I’m so big that if I run out of condoms, I have to use a rubbish bag,” a six-foot-something student proudly proclaimed in my first HIV education workshop for the Red Ribbon Project.
“No, you’re not, Mark. I’ve seen you,” came the retort from possibly the tiniest young woman in all creation. “You could use a chewing-gum wrapper!” With that, my group in a small secondary school outside Limerick, Ireland—the fastest growing city in Europe—broke into hysterical laughter.
In the discussion that followed, one girl said that AIDS would never be a problem for her because she was going on The Pill. She was shocked that it would not protect her against HIV—she had heard it in the schoolyard for years.
That workshop took place a few years ago. Now, it’s still hard to get people to think about HIV, let alone talk about it. And though recruitment to the priesthood is also at a low, the Catholic religion is still a power with which to be reckoned. In fact, the vast majority of our educational system is run by religious orders. We HIV educators still face going into schools and being politely asked not to mention sex and condoms outside of marriage. So we loudly say that “there is no such thing as safe sex—the only safe sex is no sex.” But when the teacher is out of earshot, we talk about condoms in the same hushed tone reserved for Mass.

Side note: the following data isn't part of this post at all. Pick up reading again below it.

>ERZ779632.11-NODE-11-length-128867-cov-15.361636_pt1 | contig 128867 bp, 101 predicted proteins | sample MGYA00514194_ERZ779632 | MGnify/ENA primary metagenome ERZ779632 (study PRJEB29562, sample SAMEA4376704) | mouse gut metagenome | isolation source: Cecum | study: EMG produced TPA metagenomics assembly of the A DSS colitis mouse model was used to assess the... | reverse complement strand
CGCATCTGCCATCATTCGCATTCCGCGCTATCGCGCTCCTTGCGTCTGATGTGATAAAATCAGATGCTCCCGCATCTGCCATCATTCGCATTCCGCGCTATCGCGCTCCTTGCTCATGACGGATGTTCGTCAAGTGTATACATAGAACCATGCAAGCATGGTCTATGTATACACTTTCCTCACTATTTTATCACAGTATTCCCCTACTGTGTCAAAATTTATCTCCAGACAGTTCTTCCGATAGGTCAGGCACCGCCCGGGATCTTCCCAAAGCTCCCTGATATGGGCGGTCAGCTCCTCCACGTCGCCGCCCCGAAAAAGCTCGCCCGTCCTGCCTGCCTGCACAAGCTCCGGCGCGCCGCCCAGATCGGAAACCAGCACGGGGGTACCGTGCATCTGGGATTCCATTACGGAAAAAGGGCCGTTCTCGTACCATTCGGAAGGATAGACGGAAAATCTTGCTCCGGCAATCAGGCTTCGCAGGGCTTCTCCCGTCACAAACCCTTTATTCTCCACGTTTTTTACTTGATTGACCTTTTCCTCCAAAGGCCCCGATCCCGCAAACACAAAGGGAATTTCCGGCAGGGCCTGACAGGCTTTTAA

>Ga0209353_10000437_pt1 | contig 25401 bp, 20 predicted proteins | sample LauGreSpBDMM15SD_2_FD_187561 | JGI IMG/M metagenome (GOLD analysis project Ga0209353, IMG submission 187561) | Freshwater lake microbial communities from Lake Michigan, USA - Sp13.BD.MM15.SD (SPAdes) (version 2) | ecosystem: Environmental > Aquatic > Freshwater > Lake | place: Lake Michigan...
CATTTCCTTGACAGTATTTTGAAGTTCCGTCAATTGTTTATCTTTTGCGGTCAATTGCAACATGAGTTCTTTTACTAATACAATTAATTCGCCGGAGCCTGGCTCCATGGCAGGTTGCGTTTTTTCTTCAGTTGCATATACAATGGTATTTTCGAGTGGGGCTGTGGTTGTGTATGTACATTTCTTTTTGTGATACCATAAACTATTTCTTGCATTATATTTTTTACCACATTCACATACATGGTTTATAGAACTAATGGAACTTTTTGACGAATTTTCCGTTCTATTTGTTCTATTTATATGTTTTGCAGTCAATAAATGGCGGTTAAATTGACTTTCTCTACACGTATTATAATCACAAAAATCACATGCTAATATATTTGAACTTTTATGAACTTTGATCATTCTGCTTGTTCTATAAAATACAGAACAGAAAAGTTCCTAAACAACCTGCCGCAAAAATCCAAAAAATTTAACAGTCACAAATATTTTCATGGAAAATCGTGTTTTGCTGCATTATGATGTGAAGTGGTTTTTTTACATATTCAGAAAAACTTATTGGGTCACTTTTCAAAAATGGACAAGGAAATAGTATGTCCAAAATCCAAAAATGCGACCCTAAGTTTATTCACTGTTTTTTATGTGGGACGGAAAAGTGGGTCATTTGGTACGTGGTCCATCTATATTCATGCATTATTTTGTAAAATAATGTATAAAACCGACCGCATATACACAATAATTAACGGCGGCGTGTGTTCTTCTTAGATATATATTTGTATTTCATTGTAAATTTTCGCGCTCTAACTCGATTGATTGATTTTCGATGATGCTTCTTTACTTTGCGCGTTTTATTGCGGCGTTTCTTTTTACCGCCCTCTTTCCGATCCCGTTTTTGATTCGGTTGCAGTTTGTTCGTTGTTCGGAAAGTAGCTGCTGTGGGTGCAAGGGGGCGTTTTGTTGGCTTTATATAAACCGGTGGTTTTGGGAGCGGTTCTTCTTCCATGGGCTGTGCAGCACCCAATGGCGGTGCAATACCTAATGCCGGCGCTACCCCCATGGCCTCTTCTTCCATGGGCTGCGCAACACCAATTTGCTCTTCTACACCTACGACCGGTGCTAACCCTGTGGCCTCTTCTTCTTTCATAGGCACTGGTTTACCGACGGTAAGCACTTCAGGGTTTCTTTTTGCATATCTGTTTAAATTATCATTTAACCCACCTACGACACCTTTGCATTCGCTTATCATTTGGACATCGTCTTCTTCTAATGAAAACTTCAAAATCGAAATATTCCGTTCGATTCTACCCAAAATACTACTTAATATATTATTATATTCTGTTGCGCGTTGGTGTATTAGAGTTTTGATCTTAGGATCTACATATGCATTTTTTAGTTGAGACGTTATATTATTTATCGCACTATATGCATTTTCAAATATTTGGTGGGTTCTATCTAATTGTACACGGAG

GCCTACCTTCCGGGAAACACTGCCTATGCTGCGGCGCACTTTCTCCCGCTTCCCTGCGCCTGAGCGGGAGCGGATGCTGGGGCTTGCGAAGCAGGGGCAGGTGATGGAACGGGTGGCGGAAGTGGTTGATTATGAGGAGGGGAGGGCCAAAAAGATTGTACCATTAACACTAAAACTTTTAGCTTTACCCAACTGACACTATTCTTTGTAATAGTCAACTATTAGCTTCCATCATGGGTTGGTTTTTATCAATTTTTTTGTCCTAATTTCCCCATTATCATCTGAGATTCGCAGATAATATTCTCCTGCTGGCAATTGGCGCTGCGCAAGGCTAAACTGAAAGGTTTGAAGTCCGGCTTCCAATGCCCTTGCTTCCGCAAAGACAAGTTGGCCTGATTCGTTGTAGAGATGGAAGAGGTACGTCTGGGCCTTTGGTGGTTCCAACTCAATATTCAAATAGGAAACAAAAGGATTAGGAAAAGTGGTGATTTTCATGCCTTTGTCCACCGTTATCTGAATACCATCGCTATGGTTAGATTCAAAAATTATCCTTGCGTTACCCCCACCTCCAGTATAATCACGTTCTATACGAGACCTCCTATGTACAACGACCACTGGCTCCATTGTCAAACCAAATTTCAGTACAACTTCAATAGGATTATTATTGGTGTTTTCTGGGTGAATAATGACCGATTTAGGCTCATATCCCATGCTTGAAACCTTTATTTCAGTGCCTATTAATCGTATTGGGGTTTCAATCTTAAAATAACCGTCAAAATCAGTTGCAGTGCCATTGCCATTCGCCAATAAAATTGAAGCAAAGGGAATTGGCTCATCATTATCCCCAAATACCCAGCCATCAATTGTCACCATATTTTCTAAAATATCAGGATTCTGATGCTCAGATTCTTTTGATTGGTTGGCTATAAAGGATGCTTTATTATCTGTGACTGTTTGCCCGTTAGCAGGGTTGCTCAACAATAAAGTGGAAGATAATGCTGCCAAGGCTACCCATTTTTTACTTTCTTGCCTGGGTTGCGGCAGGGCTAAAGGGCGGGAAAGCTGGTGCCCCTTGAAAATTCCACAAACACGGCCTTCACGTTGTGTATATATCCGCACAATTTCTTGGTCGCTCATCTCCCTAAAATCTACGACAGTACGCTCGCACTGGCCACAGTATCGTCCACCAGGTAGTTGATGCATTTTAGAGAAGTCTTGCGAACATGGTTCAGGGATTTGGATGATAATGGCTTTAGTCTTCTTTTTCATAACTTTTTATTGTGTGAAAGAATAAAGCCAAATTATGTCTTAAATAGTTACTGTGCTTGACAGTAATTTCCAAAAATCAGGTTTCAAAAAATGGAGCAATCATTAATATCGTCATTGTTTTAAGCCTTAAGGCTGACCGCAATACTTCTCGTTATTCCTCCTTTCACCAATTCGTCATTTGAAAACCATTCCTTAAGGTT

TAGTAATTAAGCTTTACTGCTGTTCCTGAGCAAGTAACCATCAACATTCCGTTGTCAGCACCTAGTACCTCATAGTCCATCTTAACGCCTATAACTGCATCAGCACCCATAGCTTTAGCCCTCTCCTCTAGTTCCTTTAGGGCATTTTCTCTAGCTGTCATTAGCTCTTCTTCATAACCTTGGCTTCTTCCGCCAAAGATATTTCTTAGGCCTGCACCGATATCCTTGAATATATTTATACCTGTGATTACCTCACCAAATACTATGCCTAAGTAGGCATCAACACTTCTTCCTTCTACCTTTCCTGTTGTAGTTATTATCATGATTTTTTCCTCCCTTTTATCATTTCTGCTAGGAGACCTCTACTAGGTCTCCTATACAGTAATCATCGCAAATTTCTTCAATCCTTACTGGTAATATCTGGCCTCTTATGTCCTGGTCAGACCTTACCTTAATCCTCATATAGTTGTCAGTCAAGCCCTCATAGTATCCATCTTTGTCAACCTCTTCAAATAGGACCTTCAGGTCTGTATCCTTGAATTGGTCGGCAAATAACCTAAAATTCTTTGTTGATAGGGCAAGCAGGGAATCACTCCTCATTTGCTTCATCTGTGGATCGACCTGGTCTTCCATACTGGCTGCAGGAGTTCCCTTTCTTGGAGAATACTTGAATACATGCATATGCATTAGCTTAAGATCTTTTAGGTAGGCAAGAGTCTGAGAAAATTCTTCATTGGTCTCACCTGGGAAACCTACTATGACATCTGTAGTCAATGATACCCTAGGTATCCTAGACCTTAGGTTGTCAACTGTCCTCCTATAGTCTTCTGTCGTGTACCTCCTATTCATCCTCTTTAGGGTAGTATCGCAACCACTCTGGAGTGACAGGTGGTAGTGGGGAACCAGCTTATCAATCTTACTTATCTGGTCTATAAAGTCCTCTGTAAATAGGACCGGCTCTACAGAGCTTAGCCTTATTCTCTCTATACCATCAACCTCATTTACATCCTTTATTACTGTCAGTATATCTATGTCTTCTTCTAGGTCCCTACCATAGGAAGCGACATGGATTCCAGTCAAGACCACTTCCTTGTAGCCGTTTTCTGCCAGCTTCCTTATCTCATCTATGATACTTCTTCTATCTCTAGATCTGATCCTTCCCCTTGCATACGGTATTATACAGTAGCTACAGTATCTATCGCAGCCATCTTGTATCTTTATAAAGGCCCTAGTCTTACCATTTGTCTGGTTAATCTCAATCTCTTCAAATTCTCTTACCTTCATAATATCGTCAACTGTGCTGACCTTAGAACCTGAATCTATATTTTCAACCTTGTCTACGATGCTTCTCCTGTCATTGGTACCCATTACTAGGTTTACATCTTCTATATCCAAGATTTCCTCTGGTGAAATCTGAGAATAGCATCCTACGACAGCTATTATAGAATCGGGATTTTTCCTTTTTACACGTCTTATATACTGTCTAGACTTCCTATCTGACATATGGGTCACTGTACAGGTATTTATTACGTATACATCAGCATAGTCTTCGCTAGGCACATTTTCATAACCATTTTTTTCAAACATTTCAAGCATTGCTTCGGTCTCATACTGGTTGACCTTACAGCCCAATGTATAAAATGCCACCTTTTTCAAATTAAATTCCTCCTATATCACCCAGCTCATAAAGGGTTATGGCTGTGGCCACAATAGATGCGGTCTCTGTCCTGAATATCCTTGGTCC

It’s the same tone used to talk about gays. I have friends who live in small villages and go to great efforts to play it straight. Their only release is going to larger towns where they can be anonymous, or visiting a sauna to enjoy release on a more physical plane.
And they won’t see themselves in the media or any ads aimed at the pink pound. Last year’s coming out of Stephen Gately from Boyzone, Ireland’s Backstreet Boys, did cause a stir in the press. After it hit, I logged on to the fan website and was amazed at the posts by teenage boys confused about their sexuality. I thought about all the questions they would have and all the work still ahead to undo the false things learned about themselves—and HIV.
But there is hope. With more young people choosing to travel and see other places, ignorance seems to be dying out. Still, there are times when the word gay can be cruelly ironic.